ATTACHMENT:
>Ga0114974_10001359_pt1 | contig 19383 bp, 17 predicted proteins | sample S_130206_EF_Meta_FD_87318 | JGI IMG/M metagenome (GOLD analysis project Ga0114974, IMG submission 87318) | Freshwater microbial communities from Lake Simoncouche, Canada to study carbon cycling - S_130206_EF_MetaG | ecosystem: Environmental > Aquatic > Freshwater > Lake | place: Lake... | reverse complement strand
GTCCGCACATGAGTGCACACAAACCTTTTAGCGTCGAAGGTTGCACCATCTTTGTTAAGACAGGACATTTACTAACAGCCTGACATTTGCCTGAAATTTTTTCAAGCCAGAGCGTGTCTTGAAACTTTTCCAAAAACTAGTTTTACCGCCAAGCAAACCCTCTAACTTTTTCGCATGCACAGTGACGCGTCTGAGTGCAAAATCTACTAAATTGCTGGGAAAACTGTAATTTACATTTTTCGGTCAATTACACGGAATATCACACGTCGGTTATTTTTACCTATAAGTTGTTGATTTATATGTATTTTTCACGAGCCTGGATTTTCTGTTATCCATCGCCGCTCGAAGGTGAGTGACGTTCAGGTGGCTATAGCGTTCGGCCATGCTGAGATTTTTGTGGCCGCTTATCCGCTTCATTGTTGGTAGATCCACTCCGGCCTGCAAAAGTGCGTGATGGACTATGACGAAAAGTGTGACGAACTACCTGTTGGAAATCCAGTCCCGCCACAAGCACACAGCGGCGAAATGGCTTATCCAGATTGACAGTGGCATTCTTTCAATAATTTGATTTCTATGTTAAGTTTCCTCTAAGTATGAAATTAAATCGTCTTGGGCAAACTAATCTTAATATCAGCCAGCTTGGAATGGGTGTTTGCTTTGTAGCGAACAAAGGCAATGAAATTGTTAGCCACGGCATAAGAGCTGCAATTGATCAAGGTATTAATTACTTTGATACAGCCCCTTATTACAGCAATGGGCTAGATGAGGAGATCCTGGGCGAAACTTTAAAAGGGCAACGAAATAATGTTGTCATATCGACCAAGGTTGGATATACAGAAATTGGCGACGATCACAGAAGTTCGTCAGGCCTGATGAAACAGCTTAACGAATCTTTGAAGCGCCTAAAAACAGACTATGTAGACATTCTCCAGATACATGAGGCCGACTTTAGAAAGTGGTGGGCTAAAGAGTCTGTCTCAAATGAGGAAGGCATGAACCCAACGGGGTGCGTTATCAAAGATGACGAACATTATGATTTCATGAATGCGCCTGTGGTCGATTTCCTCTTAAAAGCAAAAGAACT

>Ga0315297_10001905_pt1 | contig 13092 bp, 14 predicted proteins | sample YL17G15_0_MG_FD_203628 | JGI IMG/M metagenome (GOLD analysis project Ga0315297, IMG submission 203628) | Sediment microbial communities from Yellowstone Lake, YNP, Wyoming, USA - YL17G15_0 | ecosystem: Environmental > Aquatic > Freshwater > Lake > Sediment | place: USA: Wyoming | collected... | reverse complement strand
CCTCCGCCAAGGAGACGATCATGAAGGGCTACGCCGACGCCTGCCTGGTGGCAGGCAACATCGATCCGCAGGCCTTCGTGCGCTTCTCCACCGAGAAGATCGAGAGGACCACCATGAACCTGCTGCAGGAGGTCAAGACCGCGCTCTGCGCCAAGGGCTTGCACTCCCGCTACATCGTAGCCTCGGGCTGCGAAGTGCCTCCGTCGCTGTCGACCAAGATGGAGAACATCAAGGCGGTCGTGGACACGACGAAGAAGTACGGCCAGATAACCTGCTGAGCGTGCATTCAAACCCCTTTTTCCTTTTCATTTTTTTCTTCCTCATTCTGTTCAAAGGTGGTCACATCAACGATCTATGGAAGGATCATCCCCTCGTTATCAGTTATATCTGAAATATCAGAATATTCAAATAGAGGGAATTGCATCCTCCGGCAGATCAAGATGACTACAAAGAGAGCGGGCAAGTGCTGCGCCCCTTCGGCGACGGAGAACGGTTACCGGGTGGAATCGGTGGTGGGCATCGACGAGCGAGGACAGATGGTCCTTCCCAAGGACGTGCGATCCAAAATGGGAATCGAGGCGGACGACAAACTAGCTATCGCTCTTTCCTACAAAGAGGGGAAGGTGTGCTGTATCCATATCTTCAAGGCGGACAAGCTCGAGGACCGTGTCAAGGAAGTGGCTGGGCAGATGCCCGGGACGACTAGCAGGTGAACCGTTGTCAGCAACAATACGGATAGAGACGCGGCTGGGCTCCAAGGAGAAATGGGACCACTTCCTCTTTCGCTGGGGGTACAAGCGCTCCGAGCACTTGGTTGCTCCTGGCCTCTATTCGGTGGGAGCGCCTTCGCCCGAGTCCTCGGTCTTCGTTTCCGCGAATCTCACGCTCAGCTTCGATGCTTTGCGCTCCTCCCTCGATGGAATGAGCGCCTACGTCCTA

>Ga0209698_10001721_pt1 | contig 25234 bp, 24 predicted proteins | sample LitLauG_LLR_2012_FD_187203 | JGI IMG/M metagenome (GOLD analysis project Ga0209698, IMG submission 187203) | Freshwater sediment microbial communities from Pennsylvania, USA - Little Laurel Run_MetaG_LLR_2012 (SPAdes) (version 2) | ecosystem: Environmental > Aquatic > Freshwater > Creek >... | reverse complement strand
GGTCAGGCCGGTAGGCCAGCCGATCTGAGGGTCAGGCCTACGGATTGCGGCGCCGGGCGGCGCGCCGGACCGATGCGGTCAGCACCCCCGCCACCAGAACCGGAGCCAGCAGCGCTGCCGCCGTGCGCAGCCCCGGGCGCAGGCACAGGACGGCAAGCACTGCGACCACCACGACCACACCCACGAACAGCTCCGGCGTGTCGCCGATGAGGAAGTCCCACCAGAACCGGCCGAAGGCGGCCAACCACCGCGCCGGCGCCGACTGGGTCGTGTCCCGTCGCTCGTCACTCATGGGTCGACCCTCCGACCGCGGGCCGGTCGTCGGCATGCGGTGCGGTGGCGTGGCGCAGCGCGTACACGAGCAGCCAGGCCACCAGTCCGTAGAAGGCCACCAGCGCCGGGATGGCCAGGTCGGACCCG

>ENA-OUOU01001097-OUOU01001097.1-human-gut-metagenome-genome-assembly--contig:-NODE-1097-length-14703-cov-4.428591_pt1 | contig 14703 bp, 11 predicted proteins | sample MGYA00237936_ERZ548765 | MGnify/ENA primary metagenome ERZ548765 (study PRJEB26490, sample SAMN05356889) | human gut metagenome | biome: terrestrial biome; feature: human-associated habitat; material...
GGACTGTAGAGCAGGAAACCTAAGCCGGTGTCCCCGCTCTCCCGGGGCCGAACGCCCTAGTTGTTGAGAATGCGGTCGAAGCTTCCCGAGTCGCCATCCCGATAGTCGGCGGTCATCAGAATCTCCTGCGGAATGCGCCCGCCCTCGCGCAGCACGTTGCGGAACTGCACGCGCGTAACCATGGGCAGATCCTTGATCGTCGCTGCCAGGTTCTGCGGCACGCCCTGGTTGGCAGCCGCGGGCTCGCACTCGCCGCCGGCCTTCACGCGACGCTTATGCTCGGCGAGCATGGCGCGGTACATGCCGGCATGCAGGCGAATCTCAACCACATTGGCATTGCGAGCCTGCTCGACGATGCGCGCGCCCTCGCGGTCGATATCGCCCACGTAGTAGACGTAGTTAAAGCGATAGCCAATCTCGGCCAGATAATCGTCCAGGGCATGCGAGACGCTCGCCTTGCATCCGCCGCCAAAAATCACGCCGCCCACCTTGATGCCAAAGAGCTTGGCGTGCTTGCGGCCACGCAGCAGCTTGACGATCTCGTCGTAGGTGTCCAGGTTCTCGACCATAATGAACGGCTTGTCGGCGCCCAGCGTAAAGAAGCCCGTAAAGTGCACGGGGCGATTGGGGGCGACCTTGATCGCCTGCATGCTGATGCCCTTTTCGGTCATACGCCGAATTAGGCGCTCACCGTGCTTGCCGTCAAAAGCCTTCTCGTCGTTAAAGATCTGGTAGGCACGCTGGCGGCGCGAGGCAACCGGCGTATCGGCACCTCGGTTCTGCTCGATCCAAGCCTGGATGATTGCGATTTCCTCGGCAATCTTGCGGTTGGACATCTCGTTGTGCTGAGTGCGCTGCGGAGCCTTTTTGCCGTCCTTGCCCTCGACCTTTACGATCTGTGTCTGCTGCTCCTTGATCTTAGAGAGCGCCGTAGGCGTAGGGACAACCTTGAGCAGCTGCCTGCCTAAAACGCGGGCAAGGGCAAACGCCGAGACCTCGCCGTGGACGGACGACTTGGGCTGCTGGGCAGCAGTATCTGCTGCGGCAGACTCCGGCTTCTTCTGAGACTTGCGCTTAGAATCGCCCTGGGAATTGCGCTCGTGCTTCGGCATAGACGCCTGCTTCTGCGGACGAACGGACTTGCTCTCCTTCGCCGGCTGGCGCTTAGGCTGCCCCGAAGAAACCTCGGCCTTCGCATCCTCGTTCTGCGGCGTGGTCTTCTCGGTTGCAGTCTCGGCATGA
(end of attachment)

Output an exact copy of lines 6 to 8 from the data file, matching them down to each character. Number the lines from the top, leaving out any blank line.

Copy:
GGTCAGGCCGGTAGGCCAGCCGATCTGAGGGTCAGGCCTACGGATTGCGGCGCCGGGCGGCGCGCCGGACCGATGCGGTCAGCACCCCCGCCACCAGAACCGGAGCCAGCAGCGCTGCCGCCGTGCGCAGCCCCGGGCGCAGGCACAGGACGGCAAGCACTGCGACCACCACGACCACACCCACGAACAGCTCCGGCGTGTCGCCGATGAGGAAGTCCCACCAGAACCGGCCGAAGGCGGCCAACCACCGCGCCGGCGCCGACTGGGTCGTGTCCCGTCGCTCGTCACTCATGGGTCGACCCTCCGACCGCGGGCCGGTCGTCGGCATGCGGTGCGGTGGCGTGGCGCAGCGCGTACACGAGCAGCCAGGCCACCAGTCCGTAGAAGGCCACCAGCGCCGGGATGGCCAGGTCGGACCCG

>ENA-OUOU01001097-OUOU01001097.1-human-gut-metagenome-genome-assembly--contig:-NODE-1097-length-14703-cov-4.428591_pt1 | contig 14703 bp, 11 predicted proteins | sample MGYA00237936_ERZ548765 | MGnify/ENA primary metagenome ERZ548765 (study PRJEB26490, sample SAMN05356889) | human gut metagenome | biome: terrestrial biome; feature: human-associated habitat; material...
GGACTGTAGAGCAGGAAACCTAAGCCGGTGTCCCCGCTCTCCCGGGGCCGAACGCCCTAGTTGTTGAGAATGCGGTCGAAGCTTCCCGAGTCGCCATCCCGATAGTCGGCGGTCATCAGAATCTCCTGCGGAATGCGCCCGCCCTCGCGCAGCACGTTGCGGAACTGCACGCGCGTAACCATGGGCAGATCCTTGATCGTCGCTGCCAGGTTCTGCGGCACGCCCTGGTTGGCAGCCGCGGGCTCGCACTCGCCGCCGGCCTTCACGCGACGCTTATGCTCGGCGAGCATGGCGCGGTACATGCCGGCATGCAGGCGAATCTCAACCACATTGGCATTGCGAGCCTGCTCGACGATGCGCGCGCCCTCGCGGTCGATATCGCCCACGTAGTAGACGTAGTTAAAGCGATAGCCAATCTCGGCCAGATAATCGTCCAGGGCATGCGAGACGCTCGCCTTGCATCCGCCGCCAAAAATCACGCCGCCCACCTTGATGCCAAAGAGCTTGGCGTGCTTGCGGCCACGCAGCAGCTTGACGATCTCGTCGTAGGTGTCCAGGTTCTCGACCATAATGAACGGCTTGTCGGCGCCCAGCGTAAAGAAGCCCGTAAAGTGCACGGGGCGATTGGGGGCGACCTTGATCGCCTGCATGCTGATGCCCTTTTCGGTCATACGCCGAATTAGGCGCTCACCGTGCTTGCCGTCAAAAGCCTTCTCGTCGTTAAAGATCTGGTAGGCACGCTGGCGGCGCGAGGCAACCGGCGTATCGGCACCTCGGTTCTGCTCGATCCAAGCCTGGATGATTGCGATTTCCTCGGCAATCTTGCGGTTGGACATCTCGTTGTGCTGAGTGCGCTGCGGAGCCTTTTTGCCGTCCTTGCCCTCGACCTTTACGATCTGTGTCTGCTGCTCCTTGATCTTAGAGAGCGCCGTAGGCGTAGGGACAACCTTGAGCAGCTGCCTGCCTAAAACGCGGGCAAGGGCAAACGCCGAGACCTCGCCGTGGACGGACGACTTGGGCTGCTGGGCAGCAGTATCTGCTGCGGCAGACTCCGGCTTCTTCTGAGACTTGCGCTTAGAATCGCCCTGGGAATTGCGCTCGTGCTTCGGCATAGACGCCTGCTTCTGCGGACGAACGGACTTGCTCTCCTTCGCCGGCTGGCGCTTAGGCTGCCCCGAAGAAACCTCGGCCTTCGCATCCTCGTTCTGCGGCGTGGTCTTCTCGGTTGCAGTCTCGGCATGA